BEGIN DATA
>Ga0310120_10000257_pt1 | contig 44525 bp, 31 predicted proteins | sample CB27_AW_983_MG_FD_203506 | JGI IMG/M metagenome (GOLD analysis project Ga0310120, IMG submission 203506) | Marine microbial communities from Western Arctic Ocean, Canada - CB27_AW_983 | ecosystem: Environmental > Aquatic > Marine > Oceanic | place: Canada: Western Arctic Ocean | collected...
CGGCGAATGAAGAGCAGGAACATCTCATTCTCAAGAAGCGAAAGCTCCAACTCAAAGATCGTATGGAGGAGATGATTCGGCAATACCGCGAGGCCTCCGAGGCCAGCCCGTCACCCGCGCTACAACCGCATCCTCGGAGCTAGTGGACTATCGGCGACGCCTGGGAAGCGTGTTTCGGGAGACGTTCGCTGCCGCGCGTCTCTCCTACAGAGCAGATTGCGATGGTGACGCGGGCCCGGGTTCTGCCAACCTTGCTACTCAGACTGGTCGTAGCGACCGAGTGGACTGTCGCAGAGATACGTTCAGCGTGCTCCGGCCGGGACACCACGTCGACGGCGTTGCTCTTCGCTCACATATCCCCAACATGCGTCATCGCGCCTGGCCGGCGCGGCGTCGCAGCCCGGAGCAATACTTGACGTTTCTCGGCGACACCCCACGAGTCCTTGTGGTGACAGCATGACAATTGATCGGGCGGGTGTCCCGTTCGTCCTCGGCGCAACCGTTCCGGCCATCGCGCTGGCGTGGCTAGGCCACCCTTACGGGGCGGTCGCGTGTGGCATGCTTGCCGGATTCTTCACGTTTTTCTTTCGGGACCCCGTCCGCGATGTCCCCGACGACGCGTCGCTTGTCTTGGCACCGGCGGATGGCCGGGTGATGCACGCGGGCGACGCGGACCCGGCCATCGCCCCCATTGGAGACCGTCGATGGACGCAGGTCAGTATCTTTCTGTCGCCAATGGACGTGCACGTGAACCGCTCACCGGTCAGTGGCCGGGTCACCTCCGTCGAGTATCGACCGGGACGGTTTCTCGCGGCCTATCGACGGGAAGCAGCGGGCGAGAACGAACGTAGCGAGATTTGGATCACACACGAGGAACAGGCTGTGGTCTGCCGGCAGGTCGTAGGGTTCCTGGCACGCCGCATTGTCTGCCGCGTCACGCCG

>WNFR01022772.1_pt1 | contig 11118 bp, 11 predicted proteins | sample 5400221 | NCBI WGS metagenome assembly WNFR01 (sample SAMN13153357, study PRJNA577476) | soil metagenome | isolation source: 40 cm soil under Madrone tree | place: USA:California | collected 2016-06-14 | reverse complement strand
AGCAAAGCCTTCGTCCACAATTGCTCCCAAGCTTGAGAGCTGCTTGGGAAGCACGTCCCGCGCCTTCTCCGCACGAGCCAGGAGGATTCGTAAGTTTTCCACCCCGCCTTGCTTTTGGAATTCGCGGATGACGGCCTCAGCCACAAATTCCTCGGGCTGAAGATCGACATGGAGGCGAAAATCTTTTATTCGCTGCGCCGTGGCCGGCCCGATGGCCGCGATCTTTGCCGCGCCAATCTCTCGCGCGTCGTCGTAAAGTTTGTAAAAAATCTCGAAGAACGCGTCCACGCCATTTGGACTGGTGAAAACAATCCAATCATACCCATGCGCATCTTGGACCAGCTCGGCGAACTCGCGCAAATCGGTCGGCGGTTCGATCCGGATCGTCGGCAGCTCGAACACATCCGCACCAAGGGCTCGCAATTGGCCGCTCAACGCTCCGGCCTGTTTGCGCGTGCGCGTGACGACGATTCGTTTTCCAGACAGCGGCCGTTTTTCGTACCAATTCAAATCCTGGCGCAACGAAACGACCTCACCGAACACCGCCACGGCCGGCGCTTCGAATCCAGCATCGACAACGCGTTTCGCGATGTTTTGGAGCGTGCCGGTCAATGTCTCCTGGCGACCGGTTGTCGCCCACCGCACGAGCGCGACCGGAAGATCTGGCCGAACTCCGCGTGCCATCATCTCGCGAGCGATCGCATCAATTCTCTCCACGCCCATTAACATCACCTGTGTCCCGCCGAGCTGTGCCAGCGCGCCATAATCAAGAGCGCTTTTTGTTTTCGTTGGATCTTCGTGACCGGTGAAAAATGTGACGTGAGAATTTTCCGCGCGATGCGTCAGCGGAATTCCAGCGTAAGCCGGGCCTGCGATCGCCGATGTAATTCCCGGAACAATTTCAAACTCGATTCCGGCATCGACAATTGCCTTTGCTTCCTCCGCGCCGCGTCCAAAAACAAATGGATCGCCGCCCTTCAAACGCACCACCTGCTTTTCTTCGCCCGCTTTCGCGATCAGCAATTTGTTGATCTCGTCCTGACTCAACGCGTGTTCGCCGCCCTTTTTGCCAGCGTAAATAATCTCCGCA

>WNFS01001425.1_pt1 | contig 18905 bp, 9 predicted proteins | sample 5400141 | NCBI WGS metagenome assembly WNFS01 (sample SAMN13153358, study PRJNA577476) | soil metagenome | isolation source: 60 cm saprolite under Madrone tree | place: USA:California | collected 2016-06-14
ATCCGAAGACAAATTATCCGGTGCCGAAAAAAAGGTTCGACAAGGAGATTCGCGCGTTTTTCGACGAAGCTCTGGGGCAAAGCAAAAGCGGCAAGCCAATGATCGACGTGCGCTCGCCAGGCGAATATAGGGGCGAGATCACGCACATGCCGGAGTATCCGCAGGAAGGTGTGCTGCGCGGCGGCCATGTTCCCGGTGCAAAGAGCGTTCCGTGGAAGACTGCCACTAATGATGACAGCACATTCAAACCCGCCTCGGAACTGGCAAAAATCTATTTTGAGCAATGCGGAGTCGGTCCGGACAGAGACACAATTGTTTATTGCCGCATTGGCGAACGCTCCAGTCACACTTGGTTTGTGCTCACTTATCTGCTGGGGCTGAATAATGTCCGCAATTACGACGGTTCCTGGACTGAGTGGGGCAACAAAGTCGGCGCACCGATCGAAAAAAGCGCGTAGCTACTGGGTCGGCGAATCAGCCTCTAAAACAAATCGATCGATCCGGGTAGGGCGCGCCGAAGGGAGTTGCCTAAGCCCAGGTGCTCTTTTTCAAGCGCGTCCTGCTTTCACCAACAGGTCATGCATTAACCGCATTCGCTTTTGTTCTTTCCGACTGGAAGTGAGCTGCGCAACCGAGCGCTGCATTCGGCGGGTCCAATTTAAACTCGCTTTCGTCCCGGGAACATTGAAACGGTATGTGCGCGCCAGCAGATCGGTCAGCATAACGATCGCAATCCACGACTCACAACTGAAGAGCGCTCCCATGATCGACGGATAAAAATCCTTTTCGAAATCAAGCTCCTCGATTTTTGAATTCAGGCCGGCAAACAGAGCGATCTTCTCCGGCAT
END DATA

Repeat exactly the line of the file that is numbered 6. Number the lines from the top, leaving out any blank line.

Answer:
ATCCGAAGACAAATTATCCGGTGCCGAAAAAAAGGTTCGACAAGGAGATTCGCGCGTTTTTCGACGAAGCTCTGGGGCAAAGCAAAAGCGGCAAGCCAATGATCGACGTGCGCTCGCCAGGCGAATATAGGGGCGAGATCACGCACATGCCGGAGTATCCGCAGGAAGGTGTGCTGCGCGGCGGCCATGTTCCCGGTGCAAAGAGCGTTCCGTGGAAGACTGCCACTAATGATGACAGCACATTCAAACCCGCCTCGGAACTGGCAAAAATCTATTTTGAGCAATGCGGAGTCGGTCCGGACAGAGACACAATTGTTTATTGCCGCATTGGCGAACGCTCCAGTCACACTTGGTTTGTGCTCACTTATCTGCTGGGGCTGAATAATGTCCGCAATTACGACGGTTCCTGGACTGAGTGGGGCAACAAAGTCGGCGCACCGATCGAAAAAAGCGCGTAGCTACTGGGTCGGCGAATCAGCCTCTAAAACAAATCGATCGATCCGGGTAGGGCGCGCCGAAGGGAGTTGCCTAAGCCCAGGTGCTCTTTTTCAAGCGCGTCCTGCTTTCACCAACAGGTCATGCATTAACCGCATTCGCTTTTGTTCTTTCCGACTGGAAGTGAGCTGCGCAACCGAGCGCTGCATTCGGCGGGTCCAATTTAAACTCGCTTTCGTCCCGGGAACATTGAAACGGTATGTGCGCGCCAGCAGATCGGTCAGCATAACGATCGCAATCCACGACTCACAACTGAAGAGCGCTCCCATGATCGACGGATAAAAATCCTTTTCGAAATCAAGCTCCTCGATTTTTGAATTCAGGCCGGCAAACAGAGCGATCTTCTCCGGCAT